It’s a commonly accepted fact that education leads to prosperity. Get a college degree and you’ll make more money. Have a bunch of colleges in your city, and the region will prosper. That was the logic behind my post a month ago about the need to put more higher education in downtown Provo.
According to a recent article over at The Atlantic Cities, colleges can also lead to general economic stability. The article looks at Dayton Ohio, a former-but-now-declining manufacturing center that is being buoyed up by, among other things, Sinclair Community College.
As the article notes, Sinclair has both traditional community college courses as well as newer offerings, like a class on military drones. Half of the county’s residents have also taken a Sinclair class at one point or another. According to the school’s president, the point is to offer a different education model where there is greater diversity of offerings and where people can return to school over the course of a lifetime.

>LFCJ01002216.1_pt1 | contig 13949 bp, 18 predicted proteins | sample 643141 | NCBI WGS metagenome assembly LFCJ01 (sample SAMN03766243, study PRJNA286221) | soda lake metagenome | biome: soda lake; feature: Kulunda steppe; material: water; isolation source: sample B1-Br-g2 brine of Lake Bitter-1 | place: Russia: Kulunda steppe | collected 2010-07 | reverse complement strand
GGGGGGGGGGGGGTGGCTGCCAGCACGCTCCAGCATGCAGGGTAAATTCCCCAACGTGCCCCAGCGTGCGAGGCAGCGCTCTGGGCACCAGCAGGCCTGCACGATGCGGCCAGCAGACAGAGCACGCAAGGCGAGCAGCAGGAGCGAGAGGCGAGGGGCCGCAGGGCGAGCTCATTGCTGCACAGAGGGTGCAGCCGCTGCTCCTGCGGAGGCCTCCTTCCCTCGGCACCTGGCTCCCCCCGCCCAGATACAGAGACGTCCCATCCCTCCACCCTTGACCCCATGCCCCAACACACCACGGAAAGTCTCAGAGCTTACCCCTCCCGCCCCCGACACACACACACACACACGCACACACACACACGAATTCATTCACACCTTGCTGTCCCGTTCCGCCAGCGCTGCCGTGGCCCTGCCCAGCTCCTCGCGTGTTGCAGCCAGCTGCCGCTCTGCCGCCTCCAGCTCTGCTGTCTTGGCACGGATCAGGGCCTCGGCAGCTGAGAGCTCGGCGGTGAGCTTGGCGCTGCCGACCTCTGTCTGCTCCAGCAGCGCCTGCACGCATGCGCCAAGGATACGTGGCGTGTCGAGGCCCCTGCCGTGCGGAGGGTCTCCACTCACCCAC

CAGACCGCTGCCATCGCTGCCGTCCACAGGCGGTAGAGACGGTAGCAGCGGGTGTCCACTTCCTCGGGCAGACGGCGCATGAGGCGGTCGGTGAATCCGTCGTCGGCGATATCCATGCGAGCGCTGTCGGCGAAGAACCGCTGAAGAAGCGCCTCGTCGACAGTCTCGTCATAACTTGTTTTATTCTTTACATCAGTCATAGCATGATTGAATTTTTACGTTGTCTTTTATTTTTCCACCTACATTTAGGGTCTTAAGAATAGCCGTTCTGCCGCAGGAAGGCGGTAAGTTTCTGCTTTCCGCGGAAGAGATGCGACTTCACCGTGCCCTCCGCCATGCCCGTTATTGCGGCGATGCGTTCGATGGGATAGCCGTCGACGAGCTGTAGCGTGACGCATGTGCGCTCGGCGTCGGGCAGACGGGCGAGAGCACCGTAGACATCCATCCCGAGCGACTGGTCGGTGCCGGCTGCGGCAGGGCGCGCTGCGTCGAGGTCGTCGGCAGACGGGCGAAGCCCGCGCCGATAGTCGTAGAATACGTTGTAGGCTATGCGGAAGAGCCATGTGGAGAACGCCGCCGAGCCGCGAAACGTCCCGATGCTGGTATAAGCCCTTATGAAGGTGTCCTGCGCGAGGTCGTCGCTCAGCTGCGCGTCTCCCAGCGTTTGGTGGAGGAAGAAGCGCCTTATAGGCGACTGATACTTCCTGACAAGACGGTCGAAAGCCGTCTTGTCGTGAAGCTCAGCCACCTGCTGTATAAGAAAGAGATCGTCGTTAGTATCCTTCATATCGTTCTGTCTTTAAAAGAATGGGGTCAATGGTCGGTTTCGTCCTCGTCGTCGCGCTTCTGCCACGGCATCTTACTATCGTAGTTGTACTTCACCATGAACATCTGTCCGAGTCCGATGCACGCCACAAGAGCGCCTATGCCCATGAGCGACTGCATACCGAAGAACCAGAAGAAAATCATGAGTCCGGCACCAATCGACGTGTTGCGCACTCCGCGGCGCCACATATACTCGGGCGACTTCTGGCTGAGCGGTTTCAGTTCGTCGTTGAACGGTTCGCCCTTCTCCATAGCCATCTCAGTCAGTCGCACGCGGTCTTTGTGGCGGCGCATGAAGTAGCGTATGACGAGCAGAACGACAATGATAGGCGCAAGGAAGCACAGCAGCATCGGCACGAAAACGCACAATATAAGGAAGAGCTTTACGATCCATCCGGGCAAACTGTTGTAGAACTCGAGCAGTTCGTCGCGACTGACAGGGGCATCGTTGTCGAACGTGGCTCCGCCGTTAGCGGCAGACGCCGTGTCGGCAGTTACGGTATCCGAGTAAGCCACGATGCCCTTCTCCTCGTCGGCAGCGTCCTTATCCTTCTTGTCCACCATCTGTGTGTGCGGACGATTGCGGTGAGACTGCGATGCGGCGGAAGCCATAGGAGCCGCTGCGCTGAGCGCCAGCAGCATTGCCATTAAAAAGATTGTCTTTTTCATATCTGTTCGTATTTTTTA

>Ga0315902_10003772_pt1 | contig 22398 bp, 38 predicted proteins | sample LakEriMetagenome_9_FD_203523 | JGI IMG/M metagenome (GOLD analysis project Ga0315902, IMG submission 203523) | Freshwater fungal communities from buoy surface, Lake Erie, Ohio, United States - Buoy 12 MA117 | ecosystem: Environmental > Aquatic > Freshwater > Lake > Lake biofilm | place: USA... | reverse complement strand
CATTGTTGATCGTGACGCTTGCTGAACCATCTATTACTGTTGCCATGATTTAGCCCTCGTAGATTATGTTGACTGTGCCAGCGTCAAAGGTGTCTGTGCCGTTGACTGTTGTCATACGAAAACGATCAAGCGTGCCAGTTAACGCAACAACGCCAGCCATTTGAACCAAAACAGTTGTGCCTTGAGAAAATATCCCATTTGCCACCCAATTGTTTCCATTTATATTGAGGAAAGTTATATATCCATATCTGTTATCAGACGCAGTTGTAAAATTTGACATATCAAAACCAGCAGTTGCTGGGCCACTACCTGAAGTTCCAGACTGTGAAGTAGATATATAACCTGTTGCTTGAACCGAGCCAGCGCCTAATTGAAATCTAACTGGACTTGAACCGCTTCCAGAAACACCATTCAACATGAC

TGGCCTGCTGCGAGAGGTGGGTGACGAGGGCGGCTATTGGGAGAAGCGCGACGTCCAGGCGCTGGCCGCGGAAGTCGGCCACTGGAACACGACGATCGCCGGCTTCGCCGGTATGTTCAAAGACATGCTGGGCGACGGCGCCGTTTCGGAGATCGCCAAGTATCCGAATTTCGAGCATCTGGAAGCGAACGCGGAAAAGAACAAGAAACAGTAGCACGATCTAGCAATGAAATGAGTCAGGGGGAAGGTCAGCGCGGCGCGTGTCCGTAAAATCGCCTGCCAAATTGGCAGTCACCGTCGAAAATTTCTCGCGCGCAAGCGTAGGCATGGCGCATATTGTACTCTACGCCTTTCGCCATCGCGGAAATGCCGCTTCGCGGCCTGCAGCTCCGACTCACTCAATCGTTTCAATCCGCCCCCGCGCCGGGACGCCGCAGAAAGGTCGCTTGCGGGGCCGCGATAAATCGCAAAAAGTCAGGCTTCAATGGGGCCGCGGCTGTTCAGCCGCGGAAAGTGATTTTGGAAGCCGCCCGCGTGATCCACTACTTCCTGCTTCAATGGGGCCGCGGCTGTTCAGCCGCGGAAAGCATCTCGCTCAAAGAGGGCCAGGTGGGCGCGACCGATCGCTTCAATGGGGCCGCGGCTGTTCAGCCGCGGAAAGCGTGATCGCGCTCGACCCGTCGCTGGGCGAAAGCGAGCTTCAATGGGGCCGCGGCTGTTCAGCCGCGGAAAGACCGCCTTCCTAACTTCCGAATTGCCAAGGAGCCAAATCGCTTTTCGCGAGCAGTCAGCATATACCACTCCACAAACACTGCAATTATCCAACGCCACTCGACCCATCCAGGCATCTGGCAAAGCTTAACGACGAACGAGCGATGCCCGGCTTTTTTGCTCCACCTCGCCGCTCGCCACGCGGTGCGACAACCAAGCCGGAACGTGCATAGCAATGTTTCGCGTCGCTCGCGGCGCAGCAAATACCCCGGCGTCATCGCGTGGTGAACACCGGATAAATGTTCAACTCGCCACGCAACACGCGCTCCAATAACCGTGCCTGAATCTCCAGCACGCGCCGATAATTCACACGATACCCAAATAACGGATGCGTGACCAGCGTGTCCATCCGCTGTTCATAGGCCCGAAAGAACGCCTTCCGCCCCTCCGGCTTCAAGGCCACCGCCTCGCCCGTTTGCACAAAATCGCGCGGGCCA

The goal, the article indicates, is a diverse metro economy. That’s something any city should aspire to have and education is clearly a major part of attaining it. The Provo metro area obviously has educational opportunities — BYU, UVU, and other smaller vocational schools — but there’s no reason it shouldn’t have more, particularly in downtown.